Academic journal article Genders

The Gender Entrapment of Neoliberal Development

Academic journal article Genders

The Gender Entrapment of Neoliberal Development

Article excerpt

Introduction: The new folk devils

[1] In Policing the Crisis: Mugging, the State, and Law and Order, their classic application of cultural studies, political economy, and critical race studies to the interrogation of "crime," Stuart Hall and his co-authors from the Centre for Contemporary Cultural Studies at the University of Birmingham analyzed the rise of law-and-order politics in Britain in the 1970s (Hall et al. 1978). They showed how the confluence of events, media coverage, and official responses conjoined with the historical formation of Britain's racialized society and its nascent economic restructuring to create a moral panic around mugging. Hall et al. demonstrated how the "mugger" was constructed in expressly anti-black terms as a new external menace to British society; he described the mugger as a "new folk devil" animating the society's racialized frenzy for police protection and a punitive state apparatus. Policing the Crisis remains a benchmark for critical studies of "crime," criminalization, and punishment for a number of reasons: among these is Hall's rigorous case for shifting the focus from the "deviant act" of mugging to the official and public responses it inspired, created it, and came to "own" it--suggesting that "it is this whole complex--action and reaction--as well as what produced it and what its consequences were, which requires to be explained" (Hall et al. 1978: 18-19). In different terms, then, the standard put forth by Hall and his colleagues redefines the very field of study called criminology as a relationship, or set of relations, in which the object of study is bound up in the terms of study and in the relations of production (culturally as well as economically) in which the object appears in a given historical moment. This analytic framework allowed Policing the Crisis to presciently anticipate the law and order themes of Margaret Thatcher's Conservative government in the 1980s, as well as Ronald Reagan's tenure in the U.S.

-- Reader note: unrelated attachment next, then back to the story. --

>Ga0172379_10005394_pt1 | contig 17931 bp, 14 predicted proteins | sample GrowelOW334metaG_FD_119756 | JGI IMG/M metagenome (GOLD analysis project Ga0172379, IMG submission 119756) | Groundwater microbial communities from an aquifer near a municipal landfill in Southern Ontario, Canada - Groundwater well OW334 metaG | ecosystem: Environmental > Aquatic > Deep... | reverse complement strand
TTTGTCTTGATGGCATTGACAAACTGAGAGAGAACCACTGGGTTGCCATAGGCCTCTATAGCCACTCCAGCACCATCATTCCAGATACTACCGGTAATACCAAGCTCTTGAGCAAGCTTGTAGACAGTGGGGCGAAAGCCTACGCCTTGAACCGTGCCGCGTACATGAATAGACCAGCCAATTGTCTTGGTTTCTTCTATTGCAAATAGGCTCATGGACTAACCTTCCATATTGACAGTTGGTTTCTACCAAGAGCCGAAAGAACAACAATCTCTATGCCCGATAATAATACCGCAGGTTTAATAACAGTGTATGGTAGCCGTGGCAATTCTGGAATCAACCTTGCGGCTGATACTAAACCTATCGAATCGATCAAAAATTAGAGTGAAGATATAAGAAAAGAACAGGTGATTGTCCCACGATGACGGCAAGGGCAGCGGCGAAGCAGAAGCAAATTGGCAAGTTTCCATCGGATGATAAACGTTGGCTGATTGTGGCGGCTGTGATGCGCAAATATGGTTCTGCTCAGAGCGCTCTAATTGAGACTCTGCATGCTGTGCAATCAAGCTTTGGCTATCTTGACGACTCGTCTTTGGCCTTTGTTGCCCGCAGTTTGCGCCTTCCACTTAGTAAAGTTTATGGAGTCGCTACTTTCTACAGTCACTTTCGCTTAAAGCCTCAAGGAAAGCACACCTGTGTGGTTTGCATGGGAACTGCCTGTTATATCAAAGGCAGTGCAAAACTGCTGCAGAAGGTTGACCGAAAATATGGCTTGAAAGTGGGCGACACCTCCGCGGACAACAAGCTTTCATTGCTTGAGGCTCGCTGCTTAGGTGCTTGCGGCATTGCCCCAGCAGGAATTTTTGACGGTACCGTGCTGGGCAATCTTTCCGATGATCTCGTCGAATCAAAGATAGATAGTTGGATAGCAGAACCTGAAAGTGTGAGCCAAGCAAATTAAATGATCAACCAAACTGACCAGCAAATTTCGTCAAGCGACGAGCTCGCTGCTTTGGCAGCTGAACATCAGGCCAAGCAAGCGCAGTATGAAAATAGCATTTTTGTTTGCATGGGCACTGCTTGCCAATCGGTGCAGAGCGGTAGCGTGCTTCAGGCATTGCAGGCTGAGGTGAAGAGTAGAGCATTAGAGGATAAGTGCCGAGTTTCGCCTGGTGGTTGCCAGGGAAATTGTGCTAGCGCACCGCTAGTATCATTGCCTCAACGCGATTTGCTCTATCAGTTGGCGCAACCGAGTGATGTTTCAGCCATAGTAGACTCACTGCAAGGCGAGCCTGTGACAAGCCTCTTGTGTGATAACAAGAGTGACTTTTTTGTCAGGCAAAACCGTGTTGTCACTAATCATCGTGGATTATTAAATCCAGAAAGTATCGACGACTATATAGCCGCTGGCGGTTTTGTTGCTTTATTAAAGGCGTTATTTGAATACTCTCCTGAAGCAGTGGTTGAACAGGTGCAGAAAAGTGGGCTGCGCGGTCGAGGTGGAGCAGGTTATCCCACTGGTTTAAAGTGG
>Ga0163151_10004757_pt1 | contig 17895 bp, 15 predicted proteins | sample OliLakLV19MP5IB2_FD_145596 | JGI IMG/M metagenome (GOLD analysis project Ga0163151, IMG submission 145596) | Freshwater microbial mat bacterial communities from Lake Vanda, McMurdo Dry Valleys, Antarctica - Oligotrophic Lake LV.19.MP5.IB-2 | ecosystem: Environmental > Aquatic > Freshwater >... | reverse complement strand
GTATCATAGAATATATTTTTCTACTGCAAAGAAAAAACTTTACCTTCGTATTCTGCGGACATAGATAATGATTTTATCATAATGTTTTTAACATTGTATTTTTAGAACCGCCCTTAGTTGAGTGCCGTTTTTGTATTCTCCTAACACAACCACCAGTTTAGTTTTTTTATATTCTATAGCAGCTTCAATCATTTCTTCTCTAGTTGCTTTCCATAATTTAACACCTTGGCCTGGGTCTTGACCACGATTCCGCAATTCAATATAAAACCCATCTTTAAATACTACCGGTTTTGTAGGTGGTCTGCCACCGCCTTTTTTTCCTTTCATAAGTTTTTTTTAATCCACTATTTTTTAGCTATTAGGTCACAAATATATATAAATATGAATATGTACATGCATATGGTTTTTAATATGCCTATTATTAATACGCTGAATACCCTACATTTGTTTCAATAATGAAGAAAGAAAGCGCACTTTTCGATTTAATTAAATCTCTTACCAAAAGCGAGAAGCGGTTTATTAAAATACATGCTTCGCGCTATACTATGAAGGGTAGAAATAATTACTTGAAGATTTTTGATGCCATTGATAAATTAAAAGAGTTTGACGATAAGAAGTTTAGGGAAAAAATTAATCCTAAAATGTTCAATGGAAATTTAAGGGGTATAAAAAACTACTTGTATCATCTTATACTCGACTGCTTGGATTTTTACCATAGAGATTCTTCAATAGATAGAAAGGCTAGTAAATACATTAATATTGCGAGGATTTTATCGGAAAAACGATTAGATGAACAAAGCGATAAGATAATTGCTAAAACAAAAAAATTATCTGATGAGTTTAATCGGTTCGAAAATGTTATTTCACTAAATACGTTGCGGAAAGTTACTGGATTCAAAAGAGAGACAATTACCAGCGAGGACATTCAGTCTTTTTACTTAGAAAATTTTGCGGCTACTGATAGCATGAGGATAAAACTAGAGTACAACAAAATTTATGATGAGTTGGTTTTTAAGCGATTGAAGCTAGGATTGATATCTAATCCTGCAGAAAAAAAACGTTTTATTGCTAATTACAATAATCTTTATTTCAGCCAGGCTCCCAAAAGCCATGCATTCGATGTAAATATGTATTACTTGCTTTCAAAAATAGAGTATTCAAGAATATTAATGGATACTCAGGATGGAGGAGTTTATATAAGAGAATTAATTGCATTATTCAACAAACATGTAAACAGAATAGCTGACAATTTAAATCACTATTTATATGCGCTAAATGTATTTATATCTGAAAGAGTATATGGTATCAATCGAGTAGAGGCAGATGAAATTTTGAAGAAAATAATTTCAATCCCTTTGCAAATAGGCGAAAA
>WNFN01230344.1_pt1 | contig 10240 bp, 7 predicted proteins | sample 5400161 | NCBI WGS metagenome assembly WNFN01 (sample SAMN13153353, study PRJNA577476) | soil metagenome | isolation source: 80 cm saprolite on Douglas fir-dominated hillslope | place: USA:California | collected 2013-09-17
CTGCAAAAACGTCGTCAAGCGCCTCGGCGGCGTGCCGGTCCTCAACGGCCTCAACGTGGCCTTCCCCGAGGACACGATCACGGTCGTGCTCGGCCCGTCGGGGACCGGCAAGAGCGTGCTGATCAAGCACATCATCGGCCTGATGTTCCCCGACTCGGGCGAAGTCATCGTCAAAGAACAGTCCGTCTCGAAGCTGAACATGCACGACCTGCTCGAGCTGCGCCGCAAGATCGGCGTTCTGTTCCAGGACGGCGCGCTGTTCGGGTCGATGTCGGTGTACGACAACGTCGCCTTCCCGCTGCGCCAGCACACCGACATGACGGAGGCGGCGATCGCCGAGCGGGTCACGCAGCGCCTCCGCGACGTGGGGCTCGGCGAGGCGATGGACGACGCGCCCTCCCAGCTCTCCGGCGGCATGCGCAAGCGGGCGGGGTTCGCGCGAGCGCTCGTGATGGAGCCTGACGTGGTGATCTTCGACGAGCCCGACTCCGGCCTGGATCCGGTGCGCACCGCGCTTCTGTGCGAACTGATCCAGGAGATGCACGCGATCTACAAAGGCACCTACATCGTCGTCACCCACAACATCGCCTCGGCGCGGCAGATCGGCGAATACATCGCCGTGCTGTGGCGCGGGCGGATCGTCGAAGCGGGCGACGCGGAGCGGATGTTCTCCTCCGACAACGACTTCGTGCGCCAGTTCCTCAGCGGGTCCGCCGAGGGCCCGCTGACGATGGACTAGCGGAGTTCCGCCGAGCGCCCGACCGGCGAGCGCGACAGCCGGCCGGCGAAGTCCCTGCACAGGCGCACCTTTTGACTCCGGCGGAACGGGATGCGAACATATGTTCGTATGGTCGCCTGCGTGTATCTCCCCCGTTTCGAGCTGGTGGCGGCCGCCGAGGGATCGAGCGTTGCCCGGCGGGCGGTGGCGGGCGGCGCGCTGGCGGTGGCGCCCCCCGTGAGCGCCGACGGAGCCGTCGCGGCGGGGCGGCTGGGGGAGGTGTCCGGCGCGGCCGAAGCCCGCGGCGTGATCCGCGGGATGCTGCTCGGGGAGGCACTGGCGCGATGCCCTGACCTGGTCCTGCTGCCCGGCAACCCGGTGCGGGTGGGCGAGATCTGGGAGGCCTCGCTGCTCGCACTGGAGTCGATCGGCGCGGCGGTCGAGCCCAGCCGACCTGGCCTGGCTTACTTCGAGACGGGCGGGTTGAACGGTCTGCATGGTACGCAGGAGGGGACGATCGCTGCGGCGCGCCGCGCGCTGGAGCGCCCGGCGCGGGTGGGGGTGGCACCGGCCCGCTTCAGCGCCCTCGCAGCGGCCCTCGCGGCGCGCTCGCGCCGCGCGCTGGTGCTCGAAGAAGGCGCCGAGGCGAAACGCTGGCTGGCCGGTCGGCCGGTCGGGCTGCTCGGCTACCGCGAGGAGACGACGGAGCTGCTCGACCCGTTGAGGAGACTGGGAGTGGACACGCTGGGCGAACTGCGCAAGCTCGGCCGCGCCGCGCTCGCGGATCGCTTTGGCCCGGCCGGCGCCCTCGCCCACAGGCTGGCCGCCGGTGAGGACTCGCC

[2] Although Policing the Crisis itself remains obscured in contemporary critical studies of criminalization and the social construction of harm, the analytical framework proposed by Hall et al. has largely come to define the emergent interdisciplinary field in the past few decades. When Mike Davis, who is frequently credited with coining the phrase "a prison-industrial complex" in a 1995 article in The Nation magazine, sought to explain the radical transformation of the California rural landscape from agriculture to incarceration ("Hell Factories in the Field"), he exercised Hall's basic framework. As one of the leading scholar-activists on this issue, Ruth Wilson Gilmore, explains, "What I find useful in terms of thinking of the Prison Industrial Complex, is that like the Military Industrial Complex, there are all sorts of people and places that are tied in, or want to be tied in, to that complex" (Paglen n.d.). By centering analysis on the set of relations that converge on the political economic, spatial, and cultural site of the prison, "prison industrial complex" is now recognized by many scholars and activists as a more accurate term than "criminal justice system," precisely because it does what Hall and his co-authors proposed in 1978, to move away from a focus on deviant or dangerous acts, and criminal justice policy as an instrumental response to such behaviors, and instead to focus on the complex set of relations "tied in," in Gilmore's words, to "crime."

[3] The trend in critical scholarship on criminality/criminalization/criminal justice has thus been largely concerned with these relations, including the identification of the particular experiences and positionalities of women within this complex. Women themselves (including gay, bisexual, and transgendered) have been leading intellectuals and advocates for prison abolition, demonstrating (once again) the imperative of an intersectional analysis of white supremacy, patriarchy, heterosexism and homophobia, capitalism, and empire (cf. …

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